39th Bomb Group (VH)

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Gifu Urban Area
Part II

Mission Date: 09 July 1945
Group Mission Number: 37

There was a safety switch in the rear bomb bay in the back left hand corner. This switch is always in the safe position when the plane is on the ground so that there could not be an accident while the armament guys were loading our bombs in the racks. The last thing that is done before we close the bomb bay doors and taxi out of our revetment is to turn this switch to the activate position. Either the bombardier does this or he gets one of the gunners to do it, but it is his responsibility to see that it is done. Well, he forgot about it. Russ says that he will take care of it. So he opens the bomb bay door and crawls out onto a little ledge about eighteen inches wide and crawls along until he gets to the switch which he activates. He has to stand up to turn around and crawl back to the door. All of this he is doing while we are still over the target with the bomb bay doors open, search lights on us and a night fighter shooting us up real bad. Any sudden movement of the airplane and Russ would have fallen right out of the bomb bay.

He advises the bombardier that the switch is on and the shackles should be live. The bombardier hits the salvo switch again and says, "Salvo". He did not have to tell us that the bombs fell free because when you dump a full load of bombs, about fifteen thousand pounds, the airplane will jump about eight hundred feet straight up. The pilot really has to be on his toes when this happens so as not to loose control. By now we were a few miles from the target and some Japanese rice farmer was probably wondering why the Americans were bombing his rice farm. We got back out over the ocean as quickly as possible and plugged up all of the bullet holes that we could find and checked to see that everyone was OK. I noticed Willie, Flight Engineer, tapping on one of his gauges and he calls Kozik and says that it looks like we used up about seven hundred gallons of gas on that bomb run. They discuss this and finally decide that there may be a glitch in the gauge, but if we did actually use up that much gas we still had plenty to get home on. So we all sat back and relaxed a little bit.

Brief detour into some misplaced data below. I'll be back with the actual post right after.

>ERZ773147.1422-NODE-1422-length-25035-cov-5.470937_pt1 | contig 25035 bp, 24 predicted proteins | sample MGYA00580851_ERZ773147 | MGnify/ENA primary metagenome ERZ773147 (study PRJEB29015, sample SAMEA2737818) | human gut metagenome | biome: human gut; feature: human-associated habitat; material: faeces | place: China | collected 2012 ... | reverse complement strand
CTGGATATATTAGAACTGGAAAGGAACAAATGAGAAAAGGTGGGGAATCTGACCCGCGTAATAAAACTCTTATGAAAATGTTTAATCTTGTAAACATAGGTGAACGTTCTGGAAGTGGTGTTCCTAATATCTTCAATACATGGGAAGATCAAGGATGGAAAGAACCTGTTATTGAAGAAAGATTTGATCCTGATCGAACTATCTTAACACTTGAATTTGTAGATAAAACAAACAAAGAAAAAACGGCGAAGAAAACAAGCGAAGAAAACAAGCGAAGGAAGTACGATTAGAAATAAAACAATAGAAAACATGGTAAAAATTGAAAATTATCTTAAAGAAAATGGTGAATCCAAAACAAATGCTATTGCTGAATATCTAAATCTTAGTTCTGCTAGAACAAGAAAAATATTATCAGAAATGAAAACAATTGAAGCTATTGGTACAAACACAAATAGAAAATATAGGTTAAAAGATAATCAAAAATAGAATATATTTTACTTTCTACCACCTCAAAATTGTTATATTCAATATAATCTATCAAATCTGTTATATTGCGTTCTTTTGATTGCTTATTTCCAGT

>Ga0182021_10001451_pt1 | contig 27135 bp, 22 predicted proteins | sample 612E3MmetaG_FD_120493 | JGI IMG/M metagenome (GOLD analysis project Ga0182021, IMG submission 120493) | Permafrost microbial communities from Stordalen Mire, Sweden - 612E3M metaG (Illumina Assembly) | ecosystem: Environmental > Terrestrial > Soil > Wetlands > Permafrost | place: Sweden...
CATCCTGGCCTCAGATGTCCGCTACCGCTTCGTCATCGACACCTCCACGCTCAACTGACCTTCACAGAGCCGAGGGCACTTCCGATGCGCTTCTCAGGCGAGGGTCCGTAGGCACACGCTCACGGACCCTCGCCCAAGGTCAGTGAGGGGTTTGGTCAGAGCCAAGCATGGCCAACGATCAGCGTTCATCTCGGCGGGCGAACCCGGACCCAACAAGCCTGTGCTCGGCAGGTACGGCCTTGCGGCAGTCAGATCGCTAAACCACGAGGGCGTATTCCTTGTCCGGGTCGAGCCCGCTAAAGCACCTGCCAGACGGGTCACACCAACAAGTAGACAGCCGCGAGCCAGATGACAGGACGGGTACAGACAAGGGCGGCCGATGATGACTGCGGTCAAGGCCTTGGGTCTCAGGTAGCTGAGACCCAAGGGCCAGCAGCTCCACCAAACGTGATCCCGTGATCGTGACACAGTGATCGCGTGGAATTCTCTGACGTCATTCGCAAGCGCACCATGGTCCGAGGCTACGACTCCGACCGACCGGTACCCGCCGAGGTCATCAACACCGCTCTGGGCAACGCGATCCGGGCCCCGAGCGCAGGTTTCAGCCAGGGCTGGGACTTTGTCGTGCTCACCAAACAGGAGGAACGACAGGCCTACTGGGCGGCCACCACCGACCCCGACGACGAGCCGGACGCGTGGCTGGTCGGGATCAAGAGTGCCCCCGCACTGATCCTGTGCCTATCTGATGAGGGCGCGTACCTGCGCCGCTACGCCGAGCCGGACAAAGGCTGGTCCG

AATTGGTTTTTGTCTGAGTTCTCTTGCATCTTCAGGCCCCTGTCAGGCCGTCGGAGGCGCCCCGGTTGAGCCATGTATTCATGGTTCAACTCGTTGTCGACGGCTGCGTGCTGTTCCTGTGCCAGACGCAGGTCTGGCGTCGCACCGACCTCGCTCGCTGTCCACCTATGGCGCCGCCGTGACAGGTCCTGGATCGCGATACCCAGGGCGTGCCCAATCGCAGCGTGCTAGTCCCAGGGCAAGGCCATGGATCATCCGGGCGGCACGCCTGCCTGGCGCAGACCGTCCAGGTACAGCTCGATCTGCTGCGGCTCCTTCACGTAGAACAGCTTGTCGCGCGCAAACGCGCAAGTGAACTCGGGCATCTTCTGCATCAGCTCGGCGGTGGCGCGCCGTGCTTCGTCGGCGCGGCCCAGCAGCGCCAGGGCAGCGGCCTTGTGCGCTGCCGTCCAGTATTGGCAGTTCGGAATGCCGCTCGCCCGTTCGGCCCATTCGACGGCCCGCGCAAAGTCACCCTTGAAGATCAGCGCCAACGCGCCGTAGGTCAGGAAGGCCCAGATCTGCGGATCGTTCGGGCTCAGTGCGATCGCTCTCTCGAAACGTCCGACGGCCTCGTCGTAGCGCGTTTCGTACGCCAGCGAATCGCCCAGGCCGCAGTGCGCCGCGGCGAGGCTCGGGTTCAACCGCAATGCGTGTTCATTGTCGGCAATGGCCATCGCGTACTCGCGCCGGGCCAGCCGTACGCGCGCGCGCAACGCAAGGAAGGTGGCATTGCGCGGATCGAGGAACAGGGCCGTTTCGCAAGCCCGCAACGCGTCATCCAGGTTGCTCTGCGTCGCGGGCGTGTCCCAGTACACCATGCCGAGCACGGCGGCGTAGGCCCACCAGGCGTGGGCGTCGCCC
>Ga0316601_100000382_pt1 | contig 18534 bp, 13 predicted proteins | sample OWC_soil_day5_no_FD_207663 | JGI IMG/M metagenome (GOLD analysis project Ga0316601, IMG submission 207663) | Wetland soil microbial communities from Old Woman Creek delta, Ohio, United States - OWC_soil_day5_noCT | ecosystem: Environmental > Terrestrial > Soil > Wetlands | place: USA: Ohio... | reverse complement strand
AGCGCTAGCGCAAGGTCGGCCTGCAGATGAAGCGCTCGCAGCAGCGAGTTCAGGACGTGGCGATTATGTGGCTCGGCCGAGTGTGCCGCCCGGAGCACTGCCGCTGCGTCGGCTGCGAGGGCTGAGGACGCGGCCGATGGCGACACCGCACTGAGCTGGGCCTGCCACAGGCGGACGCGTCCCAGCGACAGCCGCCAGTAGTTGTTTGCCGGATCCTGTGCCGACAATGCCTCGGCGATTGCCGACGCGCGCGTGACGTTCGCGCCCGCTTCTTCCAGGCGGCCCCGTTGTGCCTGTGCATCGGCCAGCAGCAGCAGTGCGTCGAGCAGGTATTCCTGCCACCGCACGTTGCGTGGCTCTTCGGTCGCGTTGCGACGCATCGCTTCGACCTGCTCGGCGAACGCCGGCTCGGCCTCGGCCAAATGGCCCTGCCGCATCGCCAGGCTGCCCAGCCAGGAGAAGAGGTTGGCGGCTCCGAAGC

It wasn't long before daylight began to break and Russ calls Willie and says that it looks like smoke coming out of No.2 engine. Like a shot Willie crawls through the tunnel to the rear and looks out at No. 2. Just like another shot he crawls back through the tunnel back to the front and starts throwing switches. He calls Kozik, and tells him that it is not smoke that is coming out of No. 2 it is raw gasoline. He says that there is a big hole in our left wing and we are losing gas out of the left wing tank. Also, this hole is only about twenty-four inches from the exhaust stack and if one stray spark gets into that hole we would probably blow up.

Willie gets all of the gas transferred out of the wing tank and nothing has happened yet. The possibility of a loose spark getting in there and us getting blown out of the sky still exists. Kozik thinks that we should bail out. I get a fix real quick and Monk sends it in to the Wing Ground Station so someone will know where we are.